MAR 05, 2021 3:17 PM PST

Some Exceptional Dogs Can Quickly Learn New Words

WRITTEN BY: Carmen Leitch

Researchers have determined that exceptional dogs only have to hear a new word four times before they learn it. While most dogs don't seem to learn any words at all unless they are trained extensively, according to preliminary research, some talented dogs are able to learn words pretty easily. Researchers at the Family Dog Project, part of the Department of Ethology at Eötvös Loránd University in Budapest, found that some dogs are able to learn words simply through exposure during normal interaction with their human family.

Publishing in Scientific Reports, the researchers tested whether new words could be learned by a border collie named Whisky who is already known for her categorization skills, and a Yorkshire terrier named Vicky Nina. The test confronted the dog with toys, seven of which were already familiar to the dog and one that was new. The dog was tested on its ability to select the new toy, which had a new name.

"We wanted to know under which conditions the gifted dogs may learn novel words. To test this, we exposed Whisky and Vicky Nina to the new words in two different conditions: during an exclusion-based task and in a social playful context with their owners. Importantly, in both conditions, the dogs heard the name of the new toy only four times," explained the first study author Claudia Fugazza.

If the dog chose the new toy when its owner called for it with a new name, the dog displayed that it could exclude toys with other names, and opt for the new toy in an exclusion-based task. But the dogs learned the name of the toy first in another task; a social test had the dogs and owners play together while the owner spoke the new toy's name four times. Both dogs successfully learned the toy's name this way.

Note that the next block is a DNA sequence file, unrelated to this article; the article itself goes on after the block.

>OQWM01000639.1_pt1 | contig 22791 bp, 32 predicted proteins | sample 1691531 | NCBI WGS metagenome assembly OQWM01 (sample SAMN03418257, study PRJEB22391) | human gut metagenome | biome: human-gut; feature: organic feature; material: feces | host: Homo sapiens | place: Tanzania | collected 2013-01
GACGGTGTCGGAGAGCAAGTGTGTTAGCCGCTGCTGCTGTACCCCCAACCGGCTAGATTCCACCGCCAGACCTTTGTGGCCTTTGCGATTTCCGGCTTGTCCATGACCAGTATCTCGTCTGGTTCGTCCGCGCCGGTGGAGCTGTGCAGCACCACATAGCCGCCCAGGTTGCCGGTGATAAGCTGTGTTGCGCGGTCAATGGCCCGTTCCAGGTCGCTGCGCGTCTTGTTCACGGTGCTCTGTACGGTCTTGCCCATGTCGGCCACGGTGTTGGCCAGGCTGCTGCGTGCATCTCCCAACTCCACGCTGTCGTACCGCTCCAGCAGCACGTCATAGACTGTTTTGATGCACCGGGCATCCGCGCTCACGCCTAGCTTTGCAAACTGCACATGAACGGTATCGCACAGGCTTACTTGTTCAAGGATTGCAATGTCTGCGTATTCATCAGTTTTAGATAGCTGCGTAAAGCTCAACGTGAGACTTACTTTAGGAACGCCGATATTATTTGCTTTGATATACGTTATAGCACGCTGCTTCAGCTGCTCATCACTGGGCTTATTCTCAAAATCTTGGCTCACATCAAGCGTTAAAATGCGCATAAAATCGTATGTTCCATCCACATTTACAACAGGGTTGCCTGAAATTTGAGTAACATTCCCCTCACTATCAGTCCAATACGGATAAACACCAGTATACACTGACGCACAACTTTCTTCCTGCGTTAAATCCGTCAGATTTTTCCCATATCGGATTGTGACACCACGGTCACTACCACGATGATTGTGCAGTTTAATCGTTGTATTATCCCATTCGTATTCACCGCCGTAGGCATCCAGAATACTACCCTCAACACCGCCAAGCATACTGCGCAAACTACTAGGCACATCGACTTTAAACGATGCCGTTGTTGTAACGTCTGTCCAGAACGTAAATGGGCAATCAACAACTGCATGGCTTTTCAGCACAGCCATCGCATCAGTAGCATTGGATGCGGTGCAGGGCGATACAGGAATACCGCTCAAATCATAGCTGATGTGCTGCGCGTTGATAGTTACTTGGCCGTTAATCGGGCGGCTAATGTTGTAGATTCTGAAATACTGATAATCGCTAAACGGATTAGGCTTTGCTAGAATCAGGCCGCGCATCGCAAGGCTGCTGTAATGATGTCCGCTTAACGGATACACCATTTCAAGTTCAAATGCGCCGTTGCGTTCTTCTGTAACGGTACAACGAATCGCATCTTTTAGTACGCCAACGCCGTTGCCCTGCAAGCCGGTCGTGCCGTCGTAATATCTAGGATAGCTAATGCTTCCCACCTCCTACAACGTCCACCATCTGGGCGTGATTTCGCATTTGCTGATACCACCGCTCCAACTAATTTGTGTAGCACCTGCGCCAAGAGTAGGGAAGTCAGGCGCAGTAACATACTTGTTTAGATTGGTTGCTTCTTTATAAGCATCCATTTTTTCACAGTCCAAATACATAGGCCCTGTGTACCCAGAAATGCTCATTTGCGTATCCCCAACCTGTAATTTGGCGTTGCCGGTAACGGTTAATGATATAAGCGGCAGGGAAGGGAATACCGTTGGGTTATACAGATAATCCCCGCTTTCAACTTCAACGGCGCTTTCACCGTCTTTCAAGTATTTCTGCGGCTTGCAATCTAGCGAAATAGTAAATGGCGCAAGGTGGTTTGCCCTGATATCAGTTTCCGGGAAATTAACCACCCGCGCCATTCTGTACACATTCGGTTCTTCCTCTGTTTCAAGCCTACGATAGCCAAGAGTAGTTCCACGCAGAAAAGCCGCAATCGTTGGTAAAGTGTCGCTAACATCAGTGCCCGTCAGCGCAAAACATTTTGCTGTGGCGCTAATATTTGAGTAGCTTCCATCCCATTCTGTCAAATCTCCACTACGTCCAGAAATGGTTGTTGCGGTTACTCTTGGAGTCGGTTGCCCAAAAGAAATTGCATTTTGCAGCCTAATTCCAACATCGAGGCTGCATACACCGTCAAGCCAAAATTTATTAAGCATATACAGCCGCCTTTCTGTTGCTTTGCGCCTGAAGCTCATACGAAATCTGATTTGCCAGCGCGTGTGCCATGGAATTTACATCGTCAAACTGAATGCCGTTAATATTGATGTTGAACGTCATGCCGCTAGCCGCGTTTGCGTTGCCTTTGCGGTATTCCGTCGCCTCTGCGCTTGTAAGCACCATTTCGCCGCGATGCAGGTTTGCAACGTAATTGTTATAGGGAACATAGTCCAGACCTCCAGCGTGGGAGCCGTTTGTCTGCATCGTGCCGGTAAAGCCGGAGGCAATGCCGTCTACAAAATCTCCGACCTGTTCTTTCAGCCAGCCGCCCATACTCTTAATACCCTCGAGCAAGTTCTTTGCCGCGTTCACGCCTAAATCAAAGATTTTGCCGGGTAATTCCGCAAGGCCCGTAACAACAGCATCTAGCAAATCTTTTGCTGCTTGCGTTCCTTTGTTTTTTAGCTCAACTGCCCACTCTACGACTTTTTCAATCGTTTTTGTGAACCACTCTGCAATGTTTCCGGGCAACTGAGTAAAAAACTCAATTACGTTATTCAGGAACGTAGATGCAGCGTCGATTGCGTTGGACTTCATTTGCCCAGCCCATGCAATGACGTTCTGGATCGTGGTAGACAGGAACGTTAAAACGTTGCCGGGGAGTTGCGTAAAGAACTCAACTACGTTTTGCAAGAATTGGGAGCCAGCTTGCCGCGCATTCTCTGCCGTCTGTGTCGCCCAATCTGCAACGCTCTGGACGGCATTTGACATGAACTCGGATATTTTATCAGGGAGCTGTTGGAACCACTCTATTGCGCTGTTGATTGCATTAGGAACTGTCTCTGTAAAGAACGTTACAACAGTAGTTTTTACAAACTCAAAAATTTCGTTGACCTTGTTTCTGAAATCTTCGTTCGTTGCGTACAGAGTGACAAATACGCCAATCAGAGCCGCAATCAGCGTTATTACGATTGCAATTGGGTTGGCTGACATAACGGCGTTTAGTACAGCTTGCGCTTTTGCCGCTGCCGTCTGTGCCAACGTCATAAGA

Image credit: Pxhere

"Such rapid learning seems to be similar to the way human children acquire their vocabulary around two to three years of age," said study co-author Adam Miklósi, head of the Department of Ethology.

If the dogs were given another new name for the new toy, they would fail the exclusion test. The researchers tested 20 other dogs in this way, but none learned this quickly. The researchers suggested that the ability to rapidly learn new words is rare in dogs.

Sources: via Eötvös Loránd University, Scientific Reports

About the Author
Bachelor's (BA/BS/Other)
Experienced research scientist and technical expert with authorships on over 30 peer-reviewed publications, traveler to over 70 countries, published photographer and internationally-exhibited painter, volunteer trained in disaster-response, CPR and DV counseling.
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